How Account Management Teams Can Win Big in 2024

It’s time for account managers to position themselves to win big in 2024.

I recently offered a webinar titled How Account Management Teams Can Win Big in 2024. I discussed current market conditions and challenges and how account management teams can help their companies not only survive but also thrive in the future.

In this article, I  share the highlights of the webinar, including the current state of sales and marketing, the fallacy of the “do more with less” mentality, and why it’s a setup for long-term failure. Finally, I’ll discuss the account management team’s essential role in delivering profitable growth as well as what account managers must do now to succeed.

Let’s get started.

Sales and Marketing are Currently Struggling

The current state of sales isn’t pretty, according to the B2B Sales Benchmark Report, 2024 by Ebsta and Pavilion. The report revealed that:

  • Sales win rates are down 18%
  • Sales cycles are 16% longer
  • Deal values are down 21%
  • 69% of reps missed quota (despite management proactively lowering them by 19%)

Plus, creating opportunities to fill the pipeline has become more difficult. It now takes 5 times more sales and marketing touches to create an opportunity, rising from 200-400 to 1,000-1,400 touches, according to Jeremy Donovan of Insight Partners. When we talk about touches, we mean a call, email, ad, social post, or any type of interaction with a potential customer.

Not only is customer acquisition more difficult but also the payback period has more than doubled in the last five years, rising from 21 months to 48 months. Therefore, if a customer churns within four years of signing, that customer has been unprofitable. Account managers can have a huge impact here as they manage up to 80% or more of the company’s revenue in years like this.

The Fallacy of the “Do More With Less” Mentality

If you’re doing more with less, you’re in danger of vastly under-investing in critical areas of your business to the detriment of your company in the long term.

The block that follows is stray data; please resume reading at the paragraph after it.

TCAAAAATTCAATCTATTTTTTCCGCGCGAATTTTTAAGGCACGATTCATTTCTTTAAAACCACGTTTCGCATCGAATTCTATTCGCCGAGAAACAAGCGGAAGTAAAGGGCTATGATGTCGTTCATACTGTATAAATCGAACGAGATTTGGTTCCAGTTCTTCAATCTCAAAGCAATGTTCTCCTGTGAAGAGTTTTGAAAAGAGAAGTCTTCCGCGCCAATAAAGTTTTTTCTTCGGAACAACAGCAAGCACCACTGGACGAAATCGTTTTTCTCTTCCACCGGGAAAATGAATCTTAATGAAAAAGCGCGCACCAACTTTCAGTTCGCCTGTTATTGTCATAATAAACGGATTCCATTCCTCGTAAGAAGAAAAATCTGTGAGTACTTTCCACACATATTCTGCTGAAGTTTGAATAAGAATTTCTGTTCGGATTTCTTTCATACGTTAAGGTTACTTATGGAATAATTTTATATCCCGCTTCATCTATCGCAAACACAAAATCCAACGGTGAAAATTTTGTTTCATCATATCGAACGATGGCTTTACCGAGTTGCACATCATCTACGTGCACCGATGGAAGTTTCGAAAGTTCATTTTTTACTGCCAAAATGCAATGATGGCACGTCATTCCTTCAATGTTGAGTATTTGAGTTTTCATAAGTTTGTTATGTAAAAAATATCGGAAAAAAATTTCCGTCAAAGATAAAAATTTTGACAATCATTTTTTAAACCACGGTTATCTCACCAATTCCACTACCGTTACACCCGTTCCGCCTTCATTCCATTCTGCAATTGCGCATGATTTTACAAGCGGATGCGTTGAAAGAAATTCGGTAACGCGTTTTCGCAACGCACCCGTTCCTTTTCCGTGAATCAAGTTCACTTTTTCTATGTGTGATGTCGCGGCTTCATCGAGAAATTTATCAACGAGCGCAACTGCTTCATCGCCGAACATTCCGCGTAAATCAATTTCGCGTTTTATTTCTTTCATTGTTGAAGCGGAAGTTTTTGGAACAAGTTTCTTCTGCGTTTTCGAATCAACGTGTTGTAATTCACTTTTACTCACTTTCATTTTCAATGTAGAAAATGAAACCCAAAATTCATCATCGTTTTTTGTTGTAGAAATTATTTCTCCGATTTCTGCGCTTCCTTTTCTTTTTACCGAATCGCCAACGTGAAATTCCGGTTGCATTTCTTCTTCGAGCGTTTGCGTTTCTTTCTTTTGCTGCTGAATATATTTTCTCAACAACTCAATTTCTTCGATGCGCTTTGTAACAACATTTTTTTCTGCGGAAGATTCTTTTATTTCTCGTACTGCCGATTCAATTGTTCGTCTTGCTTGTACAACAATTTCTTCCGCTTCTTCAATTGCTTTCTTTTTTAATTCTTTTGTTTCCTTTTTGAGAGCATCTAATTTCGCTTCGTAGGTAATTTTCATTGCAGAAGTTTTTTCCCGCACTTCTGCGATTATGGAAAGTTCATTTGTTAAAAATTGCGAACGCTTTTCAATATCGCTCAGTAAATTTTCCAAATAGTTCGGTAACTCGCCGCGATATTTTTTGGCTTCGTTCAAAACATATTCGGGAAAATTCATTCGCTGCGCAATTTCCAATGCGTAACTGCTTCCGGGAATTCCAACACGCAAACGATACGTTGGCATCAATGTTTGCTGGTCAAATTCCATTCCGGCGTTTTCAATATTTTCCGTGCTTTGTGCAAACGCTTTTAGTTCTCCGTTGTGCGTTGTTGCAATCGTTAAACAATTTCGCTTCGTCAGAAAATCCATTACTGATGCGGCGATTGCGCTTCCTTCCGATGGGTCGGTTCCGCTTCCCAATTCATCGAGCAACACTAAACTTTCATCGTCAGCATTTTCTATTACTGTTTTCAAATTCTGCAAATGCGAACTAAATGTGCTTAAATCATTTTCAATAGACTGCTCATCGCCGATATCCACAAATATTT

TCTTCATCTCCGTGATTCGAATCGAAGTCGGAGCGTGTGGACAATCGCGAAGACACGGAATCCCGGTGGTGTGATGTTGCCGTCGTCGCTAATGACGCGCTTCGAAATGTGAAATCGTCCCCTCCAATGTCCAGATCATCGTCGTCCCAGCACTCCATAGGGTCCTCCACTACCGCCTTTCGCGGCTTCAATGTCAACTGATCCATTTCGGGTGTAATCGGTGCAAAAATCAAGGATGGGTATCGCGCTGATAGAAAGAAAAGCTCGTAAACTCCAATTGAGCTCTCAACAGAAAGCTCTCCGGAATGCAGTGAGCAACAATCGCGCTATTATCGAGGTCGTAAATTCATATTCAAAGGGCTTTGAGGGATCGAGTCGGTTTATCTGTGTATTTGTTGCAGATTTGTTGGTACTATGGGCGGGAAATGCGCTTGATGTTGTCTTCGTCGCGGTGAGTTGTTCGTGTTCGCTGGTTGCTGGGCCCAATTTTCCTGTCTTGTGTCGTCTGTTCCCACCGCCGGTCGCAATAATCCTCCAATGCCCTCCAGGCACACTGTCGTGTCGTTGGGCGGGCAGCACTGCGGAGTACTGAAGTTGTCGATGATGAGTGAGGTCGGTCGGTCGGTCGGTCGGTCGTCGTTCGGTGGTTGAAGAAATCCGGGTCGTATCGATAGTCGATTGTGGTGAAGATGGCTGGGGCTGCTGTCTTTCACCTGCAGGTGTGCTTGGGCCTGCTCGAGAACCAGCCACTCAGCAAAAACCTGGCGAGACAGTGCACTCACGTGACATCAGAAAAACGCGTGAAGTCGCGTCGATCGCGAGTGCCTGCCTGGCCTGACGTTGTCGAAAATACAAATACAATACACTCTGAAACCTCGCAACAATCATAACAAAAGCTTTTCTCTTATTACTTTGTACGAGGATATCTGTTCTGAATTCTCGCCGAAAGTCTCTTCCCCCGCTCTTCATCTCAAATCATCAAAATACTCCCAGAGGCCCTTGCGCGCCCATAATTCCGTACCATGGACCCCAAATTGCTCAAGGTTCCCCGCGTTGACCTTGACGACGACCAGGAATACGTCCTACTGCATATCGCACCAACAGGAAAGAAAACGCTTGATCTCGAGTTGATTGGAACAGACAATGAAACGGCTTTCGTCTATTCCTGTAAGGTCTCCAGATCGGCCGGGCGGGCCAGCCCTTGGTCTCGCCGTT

People think they are being smart when they shave down costs, however this can hamper our long-term success. It can affect our profitability, growth, customer relationships, and the overall performance of the company.

Research into business performance across various B2B industries relating to the recession of 2008 to 2010 by Bain and Company reveals the long-term impact of behaviors during that time of economic uncertainty.

Bain reported that “Coming out of the last recession, the strongest companies went on offense early, while many of their peers focused on survival and waited for the cycle to clear. They pointed sales teams to top priorities among accounts and prospects, as determined by the account’s all-in profitability and potential lifetime value…And they focused on improving the customer experience.”

The companies playing defense had the “do more with less” mindset. They were in survival mode, reducing costs by cutting R&D, scaling back on sales and marketing, and laying off valuable talent.

Meanwhile, the companies that won in the long term were playing offense. They focused on profitable customers, prioritizing accounts with the greatest expansion potential, and improving customer experience.

The winners experienced accelerated growth of 17% compound annual growth rate (CAGR) during the downturn that continued at 13% for ten years after the crisis, while the losers experienced 0% growth during the downturn and only 1% during the ten years following the crisis. This resulted in the winners growing by an average of three times that of the losers, increasing their total value to four times that of the losers.

Therefore, it is counterintuitive in 2024, to say we need to do more with less when we need to do the opposite to succeed.

The Value of Account Management

Most account managers don’t know how to express the value they’re providing to their organizations, so nobody else in the company understands it either. Tracking success metrics and sharing them will go a long way and will help improve this situation.

Account management teams need to document what’s working and what isn’t effective so they can refine their performance over time. Then they can share tangible results data across their organizations to help inform people what exactly it is they do and the value they provide.